COVID-19 has made a huge impact on many people all across the world, and its put many people out of jobs and at some high risks etc. So here at The Vinyl we wanted to celebrate the insanely talented creators in the photography business. We are celebrating the Concert Photographers, the Lifestyle Photographers, the Wedding Photographers, the Wildlife Photographers and every other type of Photographer behind that camera that brings such joy to the eye.
Introducing Jenn Devereaux, a photographer from Hattiesburg, MS!
The Vinyl: Please introduce yourself and tell us your primary photo location(s)?
Jenn Devereaux: My name is Jenn Devereaux and I’ve been a music photographer for about 12 years now. I’m currently the house photographer for The Fillmore New Orleans. I live in Hattiesburg, MS but travel mainly to Nola for most shows.
TV: How did you know that being a photographer is something you truly wanted to do, and what/who are some inspirations you may have had/have?
JD: I knew that being a music photographer was what I wanted to do when I would sneak in my cameras to shows and festivals and all I cared about was getting the perfect image. One photographer that I looked to for inspiration when I first started was Todd Owyoung. His website iShootShows.com helped me so much when I was a fledgling photographer. I had the honor of meeting him in person a few years ago and Im proud to call him a friend and someone I still look up to. He does so much for the music photography community and is such a great mentor for so many people. I’m also obsessed with Katherine Tyler and Joey Cultice when it comes to artist portraits. They are so creative.
TV: What equipment is a must-have for you no matter where you are going to be working? What does your typical photographing setup look like?
JD: My 70-200 f/2.8 lens is probably my favorite piece of equipment because I love the depth of field it gives. It’s great for concerts and festivals. My usual set up is my Nikon D810 with the 70-200 f/2.8 and my D700 with a 50 f/1.8 or 14-24 f/2.8. I use a Black Rapid double breathe harness.
TV: What are some of your favorite techniques when it comes to editing styles/ways you present your work? Do you have different aesthetics for different types of work?
JD: My favorite editing style is bright vivid colors and I really try to stay consistent with that. I rarely edit in black and white. Also, I’m really particular about skin tones and I really want them to be super accurate so I use the dropper tool a lot with the Curves menu to achieve that
TV: COVID-19 has completely changed the lifestyle for soooo many different people, how has it effected you? Whether its work/photo related or just all together? How do you. keep yourself busy?
JD: COVID-19 has definitely disrupted the entire music industry and its heartbreaking to see all of my friends and colleagues without jobs right now. I’m lucky in the sense that I have a full-time day job beyond my photography. I work at a clinic so its considered an essential business. Unfortunately my job at my venue has been put on hold indefinitely and that’s a good chunk of income that I’m missing out on but it could be much worse. Since I’m at home more, Ive been going through old hard drives and re-editing photos. Its been really fun to see how much I’ve grown since I first started shooting shows in 2008.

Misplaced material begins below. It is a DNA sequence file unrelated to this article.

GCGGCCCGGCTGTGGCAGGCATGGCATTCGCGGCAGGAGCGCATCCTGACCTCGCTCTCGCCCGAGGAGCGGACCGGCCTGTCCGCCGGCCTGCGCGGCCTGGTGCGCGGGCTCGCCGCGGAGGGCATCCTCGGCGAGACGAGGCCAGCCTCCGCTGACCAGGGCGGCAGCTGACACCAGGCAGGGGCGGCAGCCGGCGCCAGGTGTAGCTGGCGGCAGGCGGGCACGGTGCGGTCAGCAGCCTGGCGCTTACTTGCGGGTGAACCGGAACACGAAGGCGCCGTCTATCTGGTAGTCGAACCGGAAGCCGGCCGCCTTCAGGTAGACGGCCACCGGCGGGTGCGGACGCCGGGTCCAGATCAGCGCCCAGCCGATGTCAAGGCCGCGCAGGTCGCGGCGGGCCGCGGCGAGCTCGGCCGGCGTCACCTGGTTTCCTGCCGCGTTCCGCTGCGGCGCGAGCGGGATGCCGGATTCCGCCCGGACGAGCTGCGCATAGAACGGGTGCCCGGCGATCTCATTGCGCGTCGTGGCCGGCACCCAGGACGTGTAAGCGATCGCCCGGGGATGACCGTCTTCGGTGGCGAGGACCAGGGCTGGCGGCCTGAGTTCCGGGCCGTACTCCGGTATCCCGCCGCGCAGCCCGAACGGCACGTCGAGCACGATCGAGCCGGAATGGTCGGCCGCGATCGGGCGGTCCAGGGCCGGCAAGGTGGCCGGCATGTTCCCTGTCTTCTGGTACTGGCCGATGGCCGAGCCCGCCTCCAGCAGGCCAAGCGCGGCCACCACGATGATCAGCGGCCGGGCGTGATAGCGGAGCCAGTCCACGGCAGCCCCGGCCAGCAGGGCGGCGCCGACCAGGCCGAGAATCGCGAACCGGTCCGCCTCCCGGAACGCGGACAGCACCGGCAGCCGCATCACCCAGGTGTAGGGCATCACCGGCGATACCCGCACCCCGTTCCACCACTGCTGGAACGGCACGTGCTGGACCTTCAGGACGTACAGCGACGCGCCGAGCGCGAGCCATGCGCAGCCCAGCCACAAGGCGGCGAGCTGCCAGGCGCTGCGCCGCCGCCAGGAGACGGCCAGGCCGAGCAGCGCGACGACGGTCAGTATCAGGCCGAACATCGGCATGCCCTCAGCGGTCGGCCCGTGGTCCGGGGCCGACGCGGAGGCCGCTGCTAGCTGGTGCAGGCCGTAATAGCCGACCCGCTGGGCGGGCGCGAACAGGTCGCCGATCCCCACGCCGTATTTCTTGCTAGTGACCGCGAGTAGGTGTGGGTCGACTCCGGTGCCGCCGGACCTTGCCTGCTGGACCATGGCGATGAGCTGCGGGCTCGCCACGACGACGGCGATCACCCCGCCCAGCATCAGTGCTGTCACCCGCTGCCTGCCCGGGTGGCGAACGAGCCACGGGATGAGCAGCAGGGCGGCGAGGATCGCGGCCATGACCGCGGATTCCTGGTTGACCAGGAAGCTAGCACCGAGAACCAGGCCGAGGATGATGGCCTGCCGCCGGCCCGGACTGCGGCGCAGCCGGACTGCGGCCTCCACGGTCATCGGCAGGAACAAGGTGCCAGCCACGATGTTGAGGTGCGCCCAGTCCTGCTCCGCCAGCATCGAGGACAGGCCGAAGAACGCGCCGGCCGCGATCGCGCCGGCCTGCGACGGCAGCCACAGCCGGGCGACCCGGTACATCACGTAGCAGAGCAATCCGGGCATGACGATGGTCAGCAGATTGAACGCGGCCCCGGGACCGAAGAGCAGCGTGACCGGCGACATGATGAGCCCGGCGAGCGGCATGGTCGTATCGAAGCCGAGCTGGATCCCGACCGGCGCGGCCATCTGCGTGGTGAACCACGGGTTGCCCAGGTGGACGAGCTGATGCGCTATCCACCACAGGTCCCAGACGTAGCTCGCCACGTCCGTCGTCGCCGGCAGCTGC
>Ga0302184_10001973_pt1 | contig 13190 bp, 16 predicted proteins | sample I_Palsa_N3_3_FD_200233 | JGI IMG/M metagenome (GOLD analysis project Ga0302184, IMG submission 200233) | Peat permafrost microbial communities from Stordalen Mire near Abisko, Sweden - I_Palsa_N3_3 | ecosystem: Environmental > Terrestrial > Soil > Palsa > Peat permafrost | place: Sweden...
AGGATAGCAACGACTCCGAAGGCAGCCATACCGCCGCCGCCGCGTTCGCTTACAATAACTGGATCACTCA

TV: Now that Concerts/Festivals/Events/ Social Gatherings(weddings, reunions, family portraits etc) /Sports etc are being cancelled/postponed all over the world due to COVID-19, how are you finding ways to stay creative?
JD: Before this pandemic, I really wasn’t taking time for myself. I was burning the candle at both ends, so to speak. I would work at my day job from 8am to 5pm and then leave straight from work and drive 2 hours to New Orleans. I would get home sometimes at midnight and edit photos and then get up at 6:30 am to be be back at work at 8am. I would do this sometimes 3-4 times a week. When I wasn’t shooting shows I was shooting weddings or portraits. On top of that I have 3 kids so I’m just using this time just to relax, spend some time with family and teach myself some new skills. I actually started learning to use a Wacom tablet for the first time which has been interesting.
TV: Once all this (hopefully) goes away, what are some of your plans to get back to a somewhat “normal” schedule?
JD: I’m definitely ready to start shooting shows again. I’m not sure when that will be considering most things have been postponed until the fall. While I’ve enjoyed having some time off, I really miss shooting shows. I feel like I’ve lost a part of myself.
TV: What are some of your favorite creative pieces/photos/opportunities
JD: There were just a lot of festivals and shows coming up that I was looking forward to photographing that were either rescheduled or completely canceled like Welcome to Rockville, Hangout Fest, Buku Fest, and Shaky Knees.
Here are a few of Jenn’s favorite photos:
TV: Is there anything you would like to add as we end this interview?
JD: I just want to say that I’m so impressed by the entire music and photography industry. I have seen so much camaraderie during this really scary time. We are going to get through this !!